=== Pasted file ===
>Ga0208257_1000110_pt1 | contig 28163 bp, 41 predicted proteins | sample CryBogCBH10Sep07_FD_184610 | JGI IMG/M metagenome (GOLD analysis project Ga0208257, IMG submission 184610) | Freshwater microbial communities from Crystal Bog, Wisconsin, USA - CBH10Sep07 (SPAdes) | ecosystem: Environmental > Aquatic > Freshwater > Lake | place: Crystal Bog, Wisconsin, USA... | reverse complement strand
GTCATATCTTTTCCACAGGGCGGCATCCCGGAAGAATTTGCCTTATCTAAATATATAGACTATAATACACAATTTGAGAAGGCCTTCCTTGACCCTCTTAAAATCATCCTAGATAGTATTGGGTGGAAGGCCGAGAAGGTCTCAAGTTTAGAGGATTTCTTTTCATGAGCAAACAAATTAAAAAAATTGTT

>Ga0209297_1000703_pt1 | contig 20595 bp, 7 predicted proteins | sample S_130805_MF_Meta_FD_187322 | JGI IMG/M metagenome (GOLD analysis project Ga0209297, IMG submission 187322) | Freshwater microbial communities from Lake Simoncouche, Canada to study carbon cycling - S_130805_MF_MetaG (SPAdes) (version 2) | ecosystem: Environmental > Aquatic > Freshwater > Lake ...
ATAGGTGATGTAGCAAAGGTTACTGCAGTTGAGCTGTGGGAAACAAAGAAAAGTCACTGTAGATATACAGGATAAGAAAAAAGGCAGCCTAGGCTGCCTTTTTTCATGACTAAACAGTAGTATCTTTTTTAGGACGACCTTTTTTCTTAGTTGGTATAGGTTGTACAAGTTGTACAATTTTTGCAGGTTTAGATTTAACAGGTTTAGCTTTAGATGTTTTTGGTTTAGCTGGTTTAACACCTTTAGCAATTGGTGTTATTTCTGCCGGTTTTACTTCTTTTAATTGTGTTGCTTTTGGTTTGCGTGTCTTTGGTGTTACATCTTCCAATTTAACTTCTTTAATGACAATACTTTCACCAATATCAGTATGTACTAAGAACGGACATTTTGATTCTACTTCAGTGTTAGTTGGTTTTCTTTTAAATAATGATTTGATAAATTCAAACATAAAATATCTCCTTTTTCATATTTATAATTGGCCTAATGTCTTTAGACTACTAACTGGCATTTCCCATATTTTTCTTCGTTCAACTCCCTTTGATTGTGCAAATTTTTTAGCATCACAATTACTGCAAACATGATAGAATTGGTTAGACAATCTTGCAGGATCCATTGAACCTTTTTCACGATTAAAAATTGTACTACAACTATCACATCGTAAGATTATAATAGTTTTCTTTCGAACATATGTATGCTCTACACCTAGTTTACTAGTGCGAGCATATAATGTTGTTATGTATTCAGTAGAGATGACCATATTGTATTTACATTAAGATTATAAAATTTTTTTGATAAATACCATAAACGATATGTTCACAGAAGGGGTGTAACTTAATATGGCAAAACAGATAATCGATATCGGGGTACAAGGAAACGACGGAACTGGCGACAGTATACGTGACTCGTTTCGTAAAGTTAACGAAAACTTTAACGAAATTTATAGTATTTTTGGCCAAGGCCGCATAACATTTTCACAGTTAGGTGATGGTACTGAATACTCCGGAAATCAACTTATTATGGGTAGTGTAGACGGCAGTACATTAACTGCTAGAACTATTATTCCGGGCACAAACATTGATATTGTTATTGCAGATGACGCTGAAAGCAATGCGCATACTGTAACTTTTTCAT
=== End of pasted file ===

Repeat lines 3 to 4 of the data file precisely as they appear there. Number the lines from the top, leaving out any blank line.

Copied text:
>Ga0209297_1000703_pt1 | contig 20595 bp, 7 predicted proteins | sample S_130805_MF_Meta_FD_187322 | JGI IMG/M metagenome (GOLD analysis project Ga0209297, IMG submission 187322) | Freshwater microbial communities from Lake Simoncouche, Canada to study carbon cycling - S_130805_MF_MetaG (SPAdes) (version 2) | ecosystem: Environmental > Aquatic > Freshwater > Lake ...
ATAGGTGATGTAGCAAAGGTTACTGCAGTTGAGCTGTGGGAAACAAAGAAAAGTCACTGTAGATATACAGGATAAGAAAAAAGGCAGCCTAGGCTGCCTTTTTTCATGACTAAACAGTAGTATCTTTTTTAGGACGACCTTTTTTCTTAGTTGGTATAGGTTGTACAAGTTGTACAATTTTTGCAGGTTTAGATTTAACAGGTTTAGCTTTAGATGTTTTTGGTTTAGCTGGTTTAACACCTTTAGCAATTGGTGTTATTTCTGCCGGTTTTACTTCTTTTAATTGTGTTGCTTTTGGTTTGCGTGTCTTTGGTGTTACATCTTCCAATTTAACTTCTTTAATGACAATACTTTCACCAATATCAGTATGTACTAAGAACGGACATTTTGATTCTACTTCAGTGTTAGTTGGTTTTCTTTTAAATAATGATTTGATAAATTCAAACATAAAATATCTCCTTTTTCATATTTATAATTGGCCTAATGTCTTTAGACTACTAACTGGCATTTCCCATATTTTTCTTCGTTCAACTCCCTTTGATTGTGCAAATTTTTTAGCATCACAATTACTGCAAACATGATAGAATTGGTTAGACAATCTTGCAGGATCCATTGAACCTTTTTCACGATTAAAAATTGTACTACAACTATCACATCGTAAGATTATAATAGTTTTCTTTCGAACATATGTATGCTCTACACCTAGTTTACTAGTGCGAGCATATAATGTTGTTATGTATTCAGTAGAGATGACCATATTGTATTTACATTAAGATTATAAAATTTTTTTGATAAATACCATAAACGATATGTTCACAGAAGGGGTGTAACTTAATATGGCAAAACAGATAATCGATATCGGGGTACAAGGAAACGACGGAACTGGCGACAGTATACGTGACTCGTTTCGTAAAGTTAACGAAAACTTTAACGAAATTTATAGTATTTTTGGCCAAGGCCGCATAACATTTTCACAGTTAGGTGATGGTACTGAATACTCCGGAAATCAACTTATTATGGGTAGTGTAGACGGCAGTACATTAACTGCTAGAACTATTATTCCGGGCACAAACATTGATATTGTTATTGCAGATGACGCTGAAAGCAATGCGCATACTGTAACTTTTTCAT